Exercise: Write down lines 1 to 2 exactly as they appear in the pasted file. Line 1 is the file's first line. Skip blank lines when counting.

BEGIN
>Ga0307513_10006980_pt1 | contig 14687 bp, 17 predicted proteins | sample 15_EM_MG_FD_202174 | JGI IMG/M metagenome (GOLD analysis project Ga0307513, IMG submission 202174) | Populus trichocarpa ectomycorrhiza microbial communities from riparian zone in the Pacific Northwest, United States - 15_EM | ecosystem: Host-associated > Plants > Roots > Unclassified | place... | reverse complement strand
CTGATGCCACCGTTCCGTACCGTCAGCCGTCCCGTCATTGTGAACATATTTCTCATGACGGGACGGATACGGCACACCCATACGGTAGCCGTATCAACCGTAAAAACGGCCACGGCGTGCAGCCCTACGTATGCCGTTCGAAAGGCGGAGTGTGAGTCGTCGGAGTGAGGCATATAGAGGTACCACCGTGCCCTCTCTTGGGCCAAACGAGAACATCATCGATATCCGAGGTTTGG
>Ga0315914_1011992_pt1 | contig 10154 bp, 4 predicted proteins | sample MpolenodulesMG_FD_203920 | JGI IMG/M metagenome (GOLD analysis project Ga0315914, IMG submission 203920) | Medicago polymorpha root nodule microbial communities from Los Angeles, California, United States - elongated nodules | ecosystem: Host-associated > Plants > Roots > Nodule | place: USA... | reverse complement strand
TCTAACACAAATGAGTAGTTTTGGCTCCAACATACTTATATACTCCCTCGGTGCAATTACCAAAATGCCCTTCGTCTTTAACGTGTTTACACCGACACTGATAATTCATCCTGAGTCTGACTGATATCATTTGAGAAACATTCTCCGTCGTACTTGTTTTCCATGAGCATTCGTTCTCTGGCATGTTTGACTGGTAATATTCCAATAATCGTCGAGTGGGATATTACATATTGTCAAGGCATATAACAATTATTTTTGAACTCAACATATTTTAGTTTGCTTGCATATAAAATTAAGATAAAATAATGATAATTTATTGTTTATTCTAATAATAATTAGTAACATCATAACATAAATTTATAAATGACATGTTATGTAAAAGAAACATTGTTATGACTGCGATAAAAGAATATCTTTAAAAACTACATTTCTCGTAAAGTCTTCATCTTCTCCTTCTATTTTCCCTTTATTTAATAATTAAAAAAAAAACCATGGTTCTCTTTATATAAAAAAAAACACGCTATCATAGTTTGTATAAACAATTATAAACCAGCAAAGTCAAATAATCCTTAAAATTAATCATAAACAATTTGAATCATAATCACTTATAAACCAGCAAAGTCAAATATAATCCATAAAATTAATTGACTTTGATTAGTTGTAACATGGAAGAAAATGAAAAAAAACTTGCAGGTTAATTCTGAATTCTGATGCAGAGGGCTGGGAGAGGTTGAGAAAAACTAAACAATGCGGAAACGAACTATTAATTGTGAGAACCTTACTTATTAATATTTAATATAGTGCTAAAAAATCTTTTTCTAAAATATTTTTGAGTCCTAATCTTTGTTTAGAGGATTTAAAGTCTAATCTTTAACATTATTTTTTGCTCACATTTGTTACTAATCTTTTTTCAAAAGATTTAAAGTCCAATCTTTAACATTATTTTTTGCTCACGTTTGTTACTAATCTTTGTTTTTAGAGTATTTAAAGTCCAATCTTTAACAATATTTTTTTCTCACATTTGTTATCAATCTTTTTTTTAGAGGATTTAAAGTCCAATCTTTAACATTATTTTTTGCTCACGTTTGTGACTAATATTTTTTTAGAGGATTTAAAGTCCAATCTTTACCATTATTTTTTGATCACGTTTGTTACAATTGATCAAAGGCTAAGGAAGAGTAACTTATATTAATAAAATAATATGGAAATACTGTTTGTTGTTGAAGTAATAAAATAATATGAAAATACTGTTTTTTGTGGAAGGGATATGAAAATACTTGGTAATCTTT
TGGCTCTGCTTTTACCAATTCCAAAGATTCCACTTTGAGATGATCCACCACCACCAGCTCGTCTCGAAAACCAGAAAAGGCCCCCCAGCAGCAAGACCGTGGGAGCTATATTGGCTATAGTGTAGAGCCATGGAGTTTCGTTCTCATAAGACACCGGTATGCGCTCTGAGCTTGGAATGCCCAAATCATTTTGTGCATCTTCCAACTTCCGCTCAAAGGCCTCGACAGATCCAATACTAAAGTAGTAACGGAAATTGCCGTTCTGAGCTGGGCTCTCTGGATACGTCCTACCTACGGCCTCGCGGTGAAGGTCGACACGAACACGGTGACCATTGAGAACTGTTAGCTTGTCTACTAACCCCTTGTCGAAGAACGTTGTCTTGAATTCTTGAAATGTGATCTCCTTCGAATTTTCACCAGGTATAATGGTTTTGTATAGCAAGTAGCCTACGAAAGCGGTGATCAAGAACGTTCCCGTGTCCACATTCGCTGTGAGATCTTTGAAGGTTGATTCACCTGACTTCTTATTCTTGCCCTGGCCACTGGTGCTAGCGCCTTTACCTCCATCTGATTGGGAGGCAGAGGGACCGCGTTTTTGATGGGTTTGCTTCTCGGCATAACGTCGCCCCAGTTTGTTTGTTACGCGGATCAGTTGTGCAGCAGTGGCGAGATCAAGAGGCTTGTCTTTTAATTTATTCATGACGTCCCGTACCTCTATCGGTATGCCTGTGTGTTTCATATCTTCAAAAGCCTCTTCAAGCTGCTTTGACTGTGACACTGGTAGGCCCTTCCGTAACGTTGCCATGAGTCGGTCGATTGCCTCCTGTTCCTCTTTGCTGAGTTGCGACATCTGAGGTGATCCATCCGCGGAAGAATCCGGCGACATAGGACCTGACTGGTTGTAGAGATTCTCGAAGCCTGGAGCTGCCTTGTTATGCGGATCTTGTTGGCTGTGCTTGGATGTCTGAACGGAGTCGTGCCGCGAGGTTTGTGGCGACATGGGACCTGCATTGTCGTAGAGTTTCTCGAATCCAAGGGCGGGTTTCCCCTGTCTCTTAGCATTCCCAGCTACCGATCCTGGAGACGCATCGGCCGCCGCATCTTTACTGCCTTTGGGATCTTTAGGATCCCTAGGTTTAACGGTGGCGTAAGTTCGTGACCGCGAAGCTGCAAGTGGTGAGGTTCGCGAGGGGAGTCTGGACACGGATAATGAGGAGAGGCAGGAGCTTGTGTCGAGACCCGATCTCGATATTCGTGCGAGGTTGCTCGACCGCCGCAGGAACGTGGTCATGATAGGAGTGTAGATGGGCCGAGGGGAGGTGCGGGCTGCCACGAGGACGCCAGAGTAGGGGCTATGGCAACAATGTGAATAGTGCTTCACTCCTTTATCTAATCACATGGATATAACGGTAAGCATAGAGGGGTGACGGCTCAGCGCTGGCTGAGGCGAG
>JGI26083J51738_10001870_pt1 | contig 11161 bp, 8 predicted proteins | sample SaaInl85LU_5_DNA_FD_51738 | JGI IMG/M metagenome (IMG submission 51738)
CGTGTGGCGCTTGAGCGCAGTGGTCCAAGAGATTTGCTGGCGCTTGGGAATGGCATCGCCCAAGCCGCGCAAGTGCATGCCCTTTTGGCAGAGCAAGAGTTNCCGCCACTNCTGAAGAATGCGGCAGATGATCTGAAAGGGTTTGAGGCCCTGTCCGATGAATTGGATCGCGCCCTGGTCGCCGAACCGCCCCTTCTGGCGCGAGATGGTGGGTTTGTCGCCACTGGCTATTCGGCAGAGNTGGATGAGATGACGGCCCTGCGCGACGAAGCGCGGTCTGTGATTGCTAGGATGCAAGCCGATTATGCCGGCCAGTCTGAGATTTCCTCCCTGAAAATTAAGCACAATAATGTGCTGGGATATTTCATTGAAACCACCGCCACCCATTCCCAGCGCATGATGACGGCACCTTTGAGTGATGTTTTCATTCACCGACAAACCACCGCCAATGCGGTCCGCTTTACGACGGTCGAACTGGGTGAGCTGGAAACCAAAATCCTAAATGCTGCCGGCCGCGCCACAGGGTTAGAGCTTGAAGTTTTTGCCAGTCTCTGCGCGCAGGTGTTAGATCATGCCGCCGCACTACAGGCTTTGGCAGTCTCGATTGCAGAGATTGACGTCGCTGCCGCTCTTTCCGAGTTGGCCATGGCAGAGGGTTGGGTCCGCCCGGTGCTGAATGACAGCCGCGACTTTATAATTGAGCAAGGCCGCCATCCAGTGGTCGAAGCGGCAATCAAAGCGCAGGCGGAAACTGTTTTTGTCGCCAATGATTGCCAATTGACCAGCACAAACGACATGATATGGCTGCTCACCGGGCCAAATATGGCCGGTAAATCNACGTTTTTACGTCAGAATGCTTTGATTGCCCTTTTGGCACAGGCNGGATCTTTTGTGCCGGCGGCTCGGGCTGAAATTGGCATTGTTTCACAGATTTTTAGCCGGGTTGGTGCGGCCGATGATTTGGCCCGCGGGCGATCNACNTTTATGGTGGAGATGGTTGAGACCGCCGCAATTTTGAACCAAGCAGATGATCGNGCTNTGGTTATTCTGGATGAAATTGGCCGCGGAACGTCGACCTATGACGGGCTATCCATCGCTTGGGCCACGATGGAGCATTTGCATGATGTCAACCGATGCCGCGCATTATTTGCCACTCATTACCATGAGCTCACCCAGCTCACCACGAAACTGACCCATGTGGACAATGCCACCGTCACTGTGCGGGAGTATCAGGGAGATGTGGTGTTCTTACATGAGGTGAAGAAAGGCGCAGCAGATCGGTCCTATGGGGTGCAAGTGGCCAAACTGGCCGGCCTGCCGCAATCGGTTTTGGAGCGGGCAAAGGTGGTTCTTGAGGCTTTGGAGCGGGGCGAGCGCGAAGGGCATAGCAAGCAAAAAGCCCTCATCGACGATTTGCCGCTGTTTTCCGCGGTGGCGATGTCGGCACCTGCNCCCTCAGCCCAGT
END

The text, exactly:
>Ga0307513_10006980_pt1 | contig 14687 bp, 17 predicted proteins | sample 15_EM_MG_FD_202174 | JGI IMG/M metagenome (GOLD analysis project Ga0307513, IMG submission 202174) | Populus trichocarpa ectomycorrhiza microbial communities from riparian zone in the Pacific Northwest, United States - 15_EM | ecosystem: Host-associated > Plants > Roots > Unclassified | place... | reverse complement strand
CTGATGCCACCGTTCCGTACCGTCAGCCGTCCCGTCATTGTGAACATATTTCTCATGACGGGACGGATACGGCACACCCATACGGTAGCCGTATCAACCGTAAAAACGGCCACGGCGTGCAGCCCTACGTATGCCGTTCGAAAGGCGGAGTGTGAGTCGTCGGAGTGAGGCATATAGAGGTACCACCGTGCCCTCTCTTGGGCCAAACGAGAACATCATCGATATCCGAGGTTTGG